We work closely with an industrial partner, InMed Pharmaceuticals. We have already demonstrated the feasibility of our approach through our work on the development of a ‘smart’ contact lens for treating glaucoma and a printable bandage for healing damaged skin in patients suffering from Epidermolysis Bullosa Simplex (EBS). Both projects have led to patent filings and have been advanced to pre-clinical testing.

Read more: Glaucoma treatment could ease symptoms while you sleep

The Government of Alberta estimates the total acreage of oil sands tailings ponds to be as high as 77 square kilometers. Although these ponds provide considerable benefit by promoting water reuse and withholding the release of toxic organic compounds such as naphthenic acids, there is a critical need to rehabilitate the land and treat all remaining water. The key challenge for treating naphthenic acids is the sheer volume of tailing ponds and the dilute, yet highly toxic nature of the contaminants.

In partnership with Metabolik Technologies, a company that was spun out from the lab, we are developing an engineered bacterial strain that will harness several genes obtained from microbes that naturally degrade naphthenic acids into less-toxic by-products. The engineered strain will also tolerate and respond to the presence of NAs by expressing a genetic circuit that modulates the biodegradation of NAs, serving as a biocontainment system when NAs are fully remediated. The result is a biological solution that thrives off NAs and increases treatment efficacy without additional input costs, while simultaneously expressing a ‘kill-switch’ to terminate growth once the NA concentration reaches regulated safety levels. This manipulation ensures stimulus-specific biodegradation, achieves biocontainment and obviates the ill effects associated with accidental release of genetically engineered organisms.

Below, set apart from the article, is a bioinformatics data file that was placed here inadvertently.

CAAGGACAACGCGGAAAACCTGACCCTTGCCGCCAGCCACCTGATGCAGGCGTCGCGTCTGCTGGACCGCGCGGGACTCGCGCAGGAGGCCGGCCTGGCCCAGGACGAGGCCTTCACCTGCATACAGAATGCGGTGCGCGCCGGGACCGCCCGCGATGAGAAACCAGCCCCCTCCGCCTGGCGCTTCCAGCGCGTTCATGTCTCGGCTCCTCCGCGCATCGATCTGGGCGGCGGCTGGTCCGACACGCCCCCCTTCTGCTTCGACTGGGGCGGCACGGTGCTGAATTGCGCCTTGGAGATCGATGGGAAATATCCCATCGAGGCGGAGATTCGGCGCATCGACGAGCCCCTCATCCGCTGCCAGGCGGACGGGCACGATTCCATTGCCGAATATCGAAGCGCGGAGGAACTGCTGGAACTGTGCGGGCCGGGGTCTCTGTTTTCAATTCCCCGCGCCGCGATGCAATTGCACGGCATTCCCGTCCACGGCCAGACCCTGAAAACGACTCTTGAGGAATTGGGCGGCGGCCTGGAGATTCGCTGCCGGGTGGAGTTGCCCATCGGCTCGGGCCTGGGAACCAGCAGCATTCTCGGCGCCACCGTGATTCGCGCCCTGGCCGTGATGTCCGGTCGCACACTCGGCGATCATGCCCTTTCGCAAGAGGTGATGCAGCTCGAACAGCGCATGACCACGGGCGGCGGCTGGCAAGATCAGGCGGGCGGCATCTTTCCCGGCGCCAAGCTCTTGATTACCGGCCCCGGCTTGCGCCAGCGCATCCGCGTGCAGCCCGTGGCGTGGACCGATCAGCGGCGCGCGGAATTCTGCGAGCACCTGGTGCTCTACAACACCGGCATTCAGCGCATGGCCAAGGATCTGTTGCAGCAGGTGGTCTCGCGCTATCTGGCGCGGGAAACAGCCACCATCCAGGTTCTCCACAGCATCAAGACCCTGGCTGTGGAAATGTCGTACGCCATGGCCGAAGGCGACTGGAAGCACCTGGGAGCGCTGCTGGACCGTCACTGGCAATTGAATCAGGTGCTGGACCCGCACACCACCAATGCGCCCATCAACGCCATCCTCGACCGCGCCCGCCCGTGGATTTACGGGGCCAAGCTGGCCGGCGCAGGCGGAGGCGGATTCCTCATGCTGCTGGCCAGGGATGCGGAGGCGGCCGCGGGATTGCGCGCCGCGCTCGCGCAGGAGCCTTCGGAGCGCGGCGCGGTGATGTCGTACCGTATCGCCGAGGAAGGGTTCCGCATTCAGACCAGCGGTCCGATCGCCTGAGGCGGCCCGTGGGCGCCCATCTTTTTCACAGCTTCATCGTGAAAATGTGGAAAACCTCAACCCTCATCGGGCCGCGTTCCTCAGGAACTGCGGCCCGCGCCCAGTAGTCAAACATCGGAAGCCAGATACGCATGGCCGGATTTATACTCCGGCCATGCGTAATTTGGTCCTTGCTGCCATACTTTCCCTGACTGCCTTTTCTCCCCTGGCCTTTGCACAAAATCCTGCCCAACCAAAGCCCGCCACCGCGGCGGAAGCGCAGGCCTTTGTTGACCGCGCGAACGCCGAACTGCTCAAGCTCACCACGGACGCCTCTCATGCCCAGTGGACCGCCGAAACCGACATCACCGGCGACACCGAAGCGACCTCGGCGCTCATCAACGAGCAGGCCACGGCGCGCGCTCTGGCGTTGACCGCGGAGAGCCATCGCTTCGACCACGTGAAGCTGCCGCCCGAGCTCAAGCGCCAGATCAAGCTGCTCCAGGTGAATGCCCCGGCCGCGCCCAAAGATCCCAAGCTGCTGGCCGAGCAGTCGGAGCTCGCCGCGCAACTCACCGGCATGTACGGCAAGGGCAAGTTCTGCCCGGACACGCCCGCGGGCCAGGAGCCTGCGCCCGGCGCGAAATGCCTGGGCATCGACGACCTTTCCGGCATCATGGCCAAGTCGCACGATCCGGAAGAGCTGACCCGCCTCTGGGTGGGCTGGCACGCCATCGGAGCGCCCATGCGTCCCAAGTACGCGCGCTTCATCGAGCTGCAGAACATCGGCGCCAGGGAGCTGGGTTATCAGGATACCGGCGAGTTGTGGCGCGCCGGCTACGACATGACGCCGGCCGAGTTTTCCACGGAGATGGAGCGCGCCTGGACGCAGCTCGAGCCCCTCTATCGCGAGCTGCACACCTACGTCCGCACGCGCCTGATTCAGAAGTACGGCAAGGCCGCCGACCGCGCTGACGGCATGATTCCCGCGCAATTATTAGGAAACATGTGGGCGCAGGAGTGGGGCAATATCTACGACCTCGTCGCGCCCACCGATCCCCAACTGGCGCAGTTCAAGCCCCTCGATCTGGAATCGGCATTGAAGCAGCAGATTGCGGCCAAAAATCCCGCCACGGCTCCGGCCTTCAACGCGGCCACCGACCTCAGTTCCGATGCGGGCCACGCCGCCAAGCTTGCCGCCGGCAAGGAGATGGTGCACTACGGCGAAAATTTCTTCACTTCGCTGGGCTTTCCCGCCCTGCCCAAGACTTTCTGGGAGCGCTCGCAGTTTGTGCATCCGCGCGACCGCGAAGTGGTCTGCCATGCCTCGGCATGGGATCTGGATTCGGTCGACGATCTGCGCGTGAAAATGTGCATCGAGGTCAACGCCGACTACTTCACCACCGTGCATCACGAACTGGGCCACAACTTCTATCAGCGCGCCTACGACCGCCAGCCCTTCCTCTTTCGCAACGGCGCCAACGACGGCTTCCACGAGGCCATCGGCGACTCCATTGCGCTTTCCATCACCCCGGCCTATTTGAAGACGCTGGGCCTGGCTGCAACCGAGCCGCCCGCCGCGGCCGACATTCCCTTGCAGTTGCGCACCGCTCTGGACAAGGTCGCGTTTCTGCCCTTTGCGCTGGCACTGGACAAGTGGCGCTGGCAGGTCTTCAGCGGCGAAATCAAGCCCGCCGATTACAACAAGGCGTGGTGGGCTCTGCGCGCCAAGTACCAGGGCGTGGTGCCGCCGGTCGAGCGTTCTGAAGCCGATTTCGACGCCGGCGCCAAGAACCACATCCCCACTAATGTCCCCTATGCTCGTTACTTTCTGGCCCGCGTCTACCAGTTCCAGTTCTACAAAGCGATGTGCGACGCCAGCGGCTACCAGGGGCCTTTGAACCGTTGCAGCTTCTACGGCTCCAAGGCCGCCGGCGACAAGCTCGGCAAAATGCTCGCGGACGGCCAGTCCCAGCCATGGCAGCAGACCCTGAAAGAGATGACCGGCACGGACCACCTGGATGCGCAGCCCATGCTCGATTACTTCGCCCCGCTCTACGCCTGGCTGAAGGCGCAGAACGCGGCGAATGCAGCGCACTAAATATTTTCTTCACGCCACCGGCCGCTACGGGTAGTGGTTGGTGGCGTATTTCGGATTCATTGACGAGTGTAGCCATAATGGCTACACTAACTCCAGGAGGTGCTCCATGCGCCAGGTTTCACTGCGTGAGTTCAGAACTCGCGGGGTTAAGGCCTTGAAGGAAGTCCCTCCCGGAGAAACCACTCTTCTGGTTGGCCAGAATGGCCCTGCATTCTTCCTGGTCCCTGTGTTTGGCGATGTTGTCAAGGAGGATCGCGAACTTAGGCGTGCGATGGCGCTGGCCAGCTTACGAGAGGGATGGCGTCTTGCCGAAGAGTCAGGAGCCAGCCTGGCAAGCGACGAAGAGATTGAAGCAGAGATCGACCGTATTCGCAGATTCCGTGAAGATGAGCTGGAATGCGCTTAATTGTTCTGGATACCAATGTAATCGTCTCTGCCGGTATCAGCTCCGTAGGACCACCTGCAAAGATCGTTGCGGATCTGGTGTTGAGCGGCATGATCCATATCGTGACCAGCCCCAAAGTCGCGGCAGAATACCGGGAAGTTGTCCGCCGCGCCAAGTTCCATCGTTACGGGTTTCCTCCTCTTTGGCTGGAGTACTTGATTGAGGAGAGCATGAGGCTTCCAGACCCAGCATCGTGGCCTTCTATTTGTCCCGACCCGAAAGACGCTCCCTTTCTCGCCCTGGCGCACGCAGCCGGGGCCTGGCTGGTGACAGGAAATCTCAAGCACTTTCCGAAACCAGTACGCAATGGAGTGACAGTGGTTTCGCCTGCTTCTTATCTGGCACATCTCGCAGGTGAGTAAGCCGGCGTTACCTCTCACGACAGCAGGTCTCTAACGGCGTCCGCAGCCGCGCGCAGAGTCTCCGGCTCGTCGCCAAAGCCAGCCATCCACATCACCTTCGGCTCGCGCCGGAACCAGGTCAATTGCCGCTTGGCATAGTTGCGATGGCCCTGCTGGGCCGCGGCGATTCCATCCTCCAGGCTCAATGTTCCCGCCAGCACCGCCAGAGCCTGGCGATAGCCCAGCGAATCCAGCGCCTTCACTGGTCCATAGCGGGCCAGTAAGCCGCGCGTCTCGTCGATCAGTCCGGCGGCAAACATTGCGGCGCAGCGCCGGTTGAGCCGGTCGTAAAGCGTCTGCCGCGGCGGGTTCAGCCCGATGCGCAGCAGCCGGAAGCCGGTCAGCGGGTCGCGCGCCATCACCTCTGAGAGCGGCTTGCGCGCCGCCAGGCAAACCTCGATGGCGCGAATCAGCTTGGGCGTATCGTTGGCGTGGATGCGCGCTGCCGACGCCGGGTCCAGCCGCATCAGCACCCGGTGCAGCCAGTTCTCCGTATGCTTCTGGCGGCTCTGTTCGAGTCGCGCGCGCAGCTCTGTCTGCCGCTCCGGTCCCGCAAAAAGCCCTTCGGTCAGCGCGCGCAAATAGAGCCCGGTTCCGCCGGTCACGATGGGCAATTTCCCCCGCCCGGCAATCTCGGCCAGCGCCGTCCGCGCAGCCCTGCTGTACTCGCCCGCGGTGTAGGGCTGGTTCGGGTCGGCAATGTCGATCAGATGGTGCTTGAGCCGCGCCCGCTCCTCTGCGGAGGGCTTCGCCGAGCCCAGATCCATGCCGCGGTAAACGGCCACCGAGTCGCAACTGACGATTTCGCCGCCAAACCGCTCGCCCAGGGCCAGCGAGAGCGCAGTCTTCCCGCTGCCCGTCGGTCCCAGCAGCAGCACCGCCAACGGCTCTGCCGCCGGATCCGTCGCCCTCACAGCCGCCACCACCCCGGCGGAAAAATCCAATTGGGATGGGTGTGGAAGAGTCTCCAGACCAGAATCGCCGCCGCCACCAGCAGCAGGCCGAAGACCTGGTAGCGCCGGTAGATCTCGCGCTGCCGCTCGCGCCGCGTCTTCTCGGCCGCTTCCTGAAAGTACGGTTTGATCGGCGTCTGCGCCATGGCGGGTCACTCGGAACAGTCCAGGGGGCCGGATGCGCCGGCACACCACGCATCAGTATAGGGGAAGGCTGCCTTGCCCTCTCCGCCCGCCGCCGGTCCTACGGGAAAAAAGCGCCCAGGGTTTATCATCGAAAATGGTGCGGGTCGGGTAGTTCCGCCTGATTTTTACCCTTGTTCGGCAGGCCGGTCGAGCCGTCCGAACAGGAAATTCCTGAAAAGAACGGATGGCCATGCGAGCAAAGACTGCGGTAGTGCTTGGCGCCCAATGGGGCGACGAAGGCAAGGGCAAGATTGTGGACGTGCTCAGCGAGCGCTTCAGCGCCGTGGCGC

Our passive, in-pond biological approach requiring limited infrastructure, allows operators to cost-effectively treat the toxicity and ensure appropriate rehabilitation of the site. The microbial solution is designed to be tightly correlated with naphthenic acid concentration, ensuring no introduction of foreign microbes into the environment.

Read more: Chemical-eating bacteria: A tiny solution for the oil sands' big problem

We actively research and develop mechanisms for translating our work on the development of advanced bioprocesses for the production of value-added molecules to industry, and we achieve this objective through technoeconomic assessments. One of most recent contributions to technoeconomics has been the formulation of a metric that facilitates rapid estimation of profitability of manufacturing processes in the new bioeconomy.